This special version of the 2021 Hurricane Season data visualization uses all the below layers to show the entire 2021 Hurricane Season, but elements of it were sped up in post production to accelerate the data when no hurricanes are present. This provides the viewer with a more compact experience that focuses exclusively on the hurricanes.
This visualization shows the hurricanes and tropical storms of 2021 as seen by NASA’s Integrated Multi-satellitE Retrievals for GPM (IMERG) - a data product combining precipitation observations from infrared and microwave satellite sensors united by the GPM Core Observatory. IMERG provides near real-time half-hourly precipitation estimates at ~10km resolution for the entire globe, helping researchers better understand Earth’s water cycle and extreme weather events, with applications for disaster management, tracking disease, resource management, energy production and food security. IMERG rain rates (in mm/hr) are laid under infrared cloud data from the NOAA Climate Prediction Center (CPC) Cloud Composite dataset together with storm tracks from the NOAA National Hurricane Center (NHC) Automated Tropical Cyclone Forecasting (ATCF) model. Sea surface temperatures (SST) are also shown over the oceans, derived from the NASA Multi-sensor Ultra-high Resolution (MUR) dataset, which combines data from multiple geostationary and orbiting satellites. Sea surface temperatures play an important role in hurricane formation and development, with warmer temperatures linked to more intense storms.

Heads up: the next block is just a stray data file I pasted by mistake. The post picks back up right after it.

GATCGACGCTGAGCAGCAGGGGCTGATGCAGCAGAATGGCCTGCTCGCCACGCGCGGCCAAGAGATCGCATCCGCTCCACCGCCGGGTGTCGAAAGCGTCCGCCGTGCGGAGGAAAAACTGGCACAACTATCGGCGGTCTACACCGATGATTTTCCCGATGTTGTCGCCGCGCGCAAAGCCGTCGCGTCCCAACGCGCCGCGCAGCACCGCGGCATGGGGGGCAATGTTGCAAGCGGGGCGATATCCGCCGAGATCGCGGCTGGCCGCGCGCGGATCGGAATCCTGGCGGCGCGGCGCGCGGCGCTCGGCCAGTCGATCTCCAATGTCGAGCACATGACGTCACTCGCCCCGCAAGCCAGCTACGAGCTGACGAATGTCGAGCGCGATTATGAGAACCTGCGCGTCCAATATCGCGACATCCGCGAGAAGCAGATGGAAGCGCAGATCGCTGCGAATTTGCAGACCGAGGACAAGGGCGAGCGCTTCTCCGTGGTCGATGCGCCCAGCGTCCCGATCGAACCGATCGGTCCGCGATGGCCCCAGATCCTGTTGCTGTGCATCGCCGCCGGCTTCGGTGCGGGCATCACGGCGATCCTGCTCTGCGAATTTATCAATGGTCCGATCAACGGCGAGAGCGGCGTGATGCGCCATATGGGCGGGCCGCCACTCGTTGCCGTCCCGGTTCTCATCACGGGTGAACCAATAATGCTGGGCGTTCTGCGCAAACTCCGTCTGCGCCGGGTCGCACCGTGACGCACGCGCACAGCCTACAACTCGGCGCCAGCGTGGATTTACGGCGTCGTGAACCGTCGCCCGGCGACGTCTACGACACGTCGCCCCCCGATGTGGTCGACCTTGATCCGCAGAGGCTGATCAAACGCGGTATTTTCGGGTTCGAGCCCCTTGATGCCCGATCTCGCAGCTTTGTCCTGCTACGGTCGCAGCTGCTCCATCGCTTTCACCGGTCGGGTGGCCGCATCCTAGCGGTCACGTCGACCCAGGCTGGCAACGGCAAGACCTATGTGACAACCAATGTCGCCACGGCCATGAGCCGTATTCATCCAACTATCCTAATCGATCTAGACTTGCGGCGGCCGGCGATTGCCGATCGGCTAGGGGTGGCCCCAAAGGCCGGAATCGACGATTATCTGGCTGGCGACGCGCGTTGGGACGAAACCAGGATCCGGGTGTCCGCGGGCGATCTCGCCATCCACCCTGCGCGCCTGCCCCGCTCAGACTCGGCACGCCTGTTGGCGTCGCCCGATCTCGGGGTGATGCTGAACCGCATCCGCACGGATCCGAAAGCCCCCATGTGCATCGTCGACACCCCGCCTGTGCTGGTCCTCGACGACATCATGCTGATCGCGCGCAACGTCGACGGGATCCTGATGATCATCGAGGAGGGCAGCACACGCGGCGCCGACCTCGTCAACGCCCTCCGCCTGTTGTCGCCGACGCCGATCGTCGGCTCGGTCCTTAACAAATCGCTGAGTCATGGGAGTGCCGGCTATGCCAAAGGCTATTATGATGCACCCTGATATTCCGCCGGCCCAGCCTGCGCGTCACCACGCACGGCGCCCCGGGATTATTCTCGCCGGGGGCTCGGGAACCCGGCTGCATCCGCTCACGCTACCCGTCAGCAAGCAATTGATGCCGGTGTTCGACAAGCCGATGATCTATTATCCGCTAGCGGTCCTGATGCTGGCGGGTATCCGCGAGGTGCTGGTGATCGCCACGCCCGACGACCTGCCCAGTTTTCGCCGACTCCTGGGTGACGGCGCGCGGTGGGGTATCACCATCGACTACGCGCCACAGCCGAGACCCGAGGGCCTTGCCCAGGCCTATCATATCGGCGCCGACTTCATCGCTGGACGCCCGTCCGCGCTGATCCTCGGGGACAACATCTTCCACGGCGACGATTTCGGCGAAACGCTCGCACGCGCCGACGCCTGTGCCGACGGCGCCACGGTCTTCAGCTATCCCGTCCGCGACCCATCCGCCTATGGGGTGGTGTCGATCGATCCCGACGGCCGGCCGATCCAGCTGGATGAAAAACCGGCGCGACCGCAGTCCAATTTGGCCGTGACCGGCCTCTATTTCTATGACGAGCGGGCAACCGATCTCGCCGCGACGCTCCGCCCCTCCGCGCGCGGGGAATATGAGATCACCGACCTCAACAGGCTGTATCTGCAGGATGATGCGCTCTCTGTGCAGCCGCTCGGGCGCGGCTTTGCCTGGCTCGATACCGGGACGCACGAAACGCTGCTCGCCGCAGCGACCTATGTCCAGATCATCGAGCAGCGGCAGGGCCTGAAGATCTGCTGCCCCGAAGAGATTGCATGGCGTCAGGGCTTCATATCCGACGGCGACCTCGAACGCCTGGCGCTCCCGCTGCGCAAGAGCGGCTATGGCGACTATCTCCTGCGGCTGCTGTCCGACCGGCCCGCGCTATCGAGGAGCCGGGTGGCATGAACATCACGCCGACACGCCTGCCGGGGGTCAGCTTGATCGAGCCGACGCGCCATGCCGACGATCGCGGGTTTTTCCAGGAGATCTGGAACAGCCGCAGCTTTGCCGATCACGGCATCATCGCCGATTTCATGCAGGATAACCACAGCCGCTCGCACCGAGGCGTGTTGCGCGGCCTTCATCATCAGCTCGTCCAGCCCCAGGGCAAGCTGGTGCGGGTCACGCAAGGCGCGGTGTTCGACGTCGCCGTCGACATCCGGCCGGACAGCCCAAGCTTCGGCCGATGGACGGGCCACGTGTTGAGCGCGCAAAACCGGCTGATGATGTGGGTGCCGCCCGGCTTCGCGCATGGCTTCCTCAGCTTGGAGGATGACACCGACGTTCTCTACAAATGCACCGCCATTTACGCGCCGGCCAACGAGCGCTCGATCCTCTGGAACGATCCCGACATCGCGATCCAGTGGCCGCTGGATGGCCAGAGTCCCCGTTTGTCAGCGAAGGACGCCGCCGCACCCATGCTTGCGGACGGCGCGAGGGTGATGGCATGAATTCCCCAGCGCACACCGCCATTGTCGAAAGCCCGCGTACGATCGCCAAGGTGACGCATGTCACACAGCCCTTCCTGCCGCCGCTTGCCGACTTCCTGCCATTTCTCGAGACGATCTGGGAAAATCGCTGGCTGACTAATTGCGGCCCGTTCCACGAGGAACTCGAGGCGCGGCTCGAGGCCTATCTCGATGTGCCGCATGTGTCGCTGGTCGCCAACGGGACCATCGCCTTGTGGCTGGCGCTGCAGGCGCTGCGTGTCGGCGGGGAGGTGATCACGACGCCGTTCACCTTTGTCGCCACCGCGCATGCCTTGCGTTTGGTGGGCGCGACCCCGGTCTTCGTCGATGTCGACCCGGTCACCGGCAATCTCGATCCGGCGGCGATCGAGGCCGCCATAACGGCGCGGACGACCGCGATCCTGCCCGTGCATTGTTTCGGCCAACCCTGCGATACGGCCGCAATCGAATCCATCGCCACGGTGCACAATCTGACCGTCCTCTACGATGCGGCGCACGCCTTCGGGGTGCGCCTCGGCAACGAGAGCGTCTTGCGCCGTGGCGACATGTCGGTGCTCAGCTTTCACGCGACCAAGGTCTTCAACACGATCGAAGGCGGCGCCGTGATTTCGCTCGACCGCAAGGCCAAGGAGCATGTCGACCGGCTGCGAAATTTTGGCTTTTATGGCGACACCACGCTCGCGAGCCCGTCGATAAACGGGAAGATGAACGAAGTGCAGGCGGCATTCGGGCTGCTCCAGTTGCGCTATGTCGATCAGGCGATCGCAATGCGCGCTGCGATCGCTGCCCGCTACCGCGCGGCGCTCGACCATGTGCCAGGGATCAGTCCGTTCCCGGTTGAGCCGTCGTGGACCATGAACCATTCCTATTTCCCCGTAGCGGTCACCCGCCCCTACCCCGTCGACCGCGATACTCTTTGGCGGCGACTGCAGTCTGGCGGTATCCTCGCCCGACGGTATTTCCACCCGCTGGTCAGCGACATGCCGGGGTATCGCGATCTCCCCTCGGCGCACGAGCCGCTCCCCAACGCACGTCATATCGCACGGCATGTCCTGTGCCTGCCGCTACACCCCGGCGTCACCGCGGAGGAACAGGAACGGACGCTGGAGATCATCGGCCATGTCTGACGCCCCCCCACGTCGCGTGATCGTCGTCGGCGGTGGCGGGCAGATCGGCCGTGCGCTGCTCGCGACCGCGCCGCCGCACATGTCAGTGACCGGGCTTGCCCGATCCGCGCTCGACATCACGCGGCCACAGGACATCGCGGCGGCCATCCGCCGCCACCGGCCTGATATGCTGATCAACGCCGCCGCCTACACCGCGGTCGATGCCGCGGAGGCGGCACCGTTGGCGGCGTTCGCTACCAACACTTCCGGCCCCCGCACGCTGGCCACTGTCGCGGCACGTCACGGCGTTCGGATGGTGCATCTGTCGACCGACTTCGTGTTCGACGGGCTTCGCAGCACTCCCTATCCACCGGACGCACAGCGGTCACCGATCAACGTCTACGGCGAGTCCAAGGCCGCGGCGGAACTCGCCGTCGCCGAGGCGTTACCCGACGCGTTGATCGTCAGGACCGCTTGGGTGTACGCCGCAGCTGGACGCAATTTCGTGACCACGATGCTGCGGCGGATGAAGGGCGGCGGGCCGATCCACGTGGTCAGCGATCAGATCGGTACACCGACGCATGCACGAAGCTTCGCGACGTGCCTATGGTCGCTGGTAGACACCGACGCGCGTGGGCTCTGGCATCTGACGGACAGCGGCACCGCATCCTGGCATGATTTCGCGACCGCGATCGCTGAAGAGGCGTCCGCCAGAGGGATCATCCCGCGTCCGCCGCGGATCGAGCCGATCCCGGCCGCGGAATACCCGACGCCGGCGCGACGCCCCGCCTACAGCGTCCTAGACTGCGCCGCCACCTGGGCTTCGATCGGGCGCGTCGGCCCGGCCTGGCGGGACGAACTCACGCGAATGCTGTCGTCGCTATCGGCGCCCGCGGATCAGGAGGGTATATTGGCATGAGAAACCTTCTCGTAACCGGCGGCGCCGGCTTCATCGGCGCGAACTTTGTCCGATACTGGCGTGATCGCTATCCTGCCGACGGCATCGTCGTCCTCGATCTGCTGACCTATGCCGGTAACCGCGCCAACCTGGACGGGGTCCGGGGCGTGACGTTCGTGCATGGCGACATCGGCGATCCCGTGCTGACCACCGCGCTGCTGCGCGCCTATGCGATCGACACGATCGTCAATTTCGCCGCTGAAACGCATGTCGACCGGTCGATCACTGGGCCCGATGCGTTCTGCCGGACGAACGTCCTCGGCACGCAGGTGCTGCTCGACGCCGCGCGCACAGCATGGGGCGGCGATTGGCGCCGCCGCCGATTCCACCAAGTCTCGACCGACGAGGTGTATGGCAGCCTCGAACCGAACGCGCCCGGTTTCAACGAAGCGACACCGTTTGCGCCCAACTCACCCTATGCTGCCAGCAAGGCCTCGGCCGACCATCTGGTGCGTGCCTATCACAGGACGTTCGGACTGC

This data visualization shows the complete 2021 hurricane season beginning on May 1, 2021 throught November 30, 2021. Time moves at a constant rate throughout this visualization showing both the hurricanes and the down times between the hurricanes. After the last hurricane of the season, Wanda, is displayed, we dissolve in all the storms for the 2021 Hurricane season to show all their paths and strengths together on one map.
Surface Precipitation from May 1 through November 30, 2021 with time moving at a constant rate. Areas in green and yellow are areas of relatively light rain. Oranges and reds depict areas of intense rainfall.
GCMD keywords can be found on the Internet with the following citation:
Olsen, L.M., G. Major, K. Shein, J. Scialdone, S. Ritz, T. Stevens, M. Morahan, A. Aleman, R. Vogel, S. Leicester, H. Weir, M. Meaux, S. Grebas, C.Solomon, M. Holland, T. Northcutt, R. A. Restrepo, R. Bilodeau, 2013. NASA/Global Change Master Directory (GCMD) Earth Science Keywords. Version 18.104.22.168.0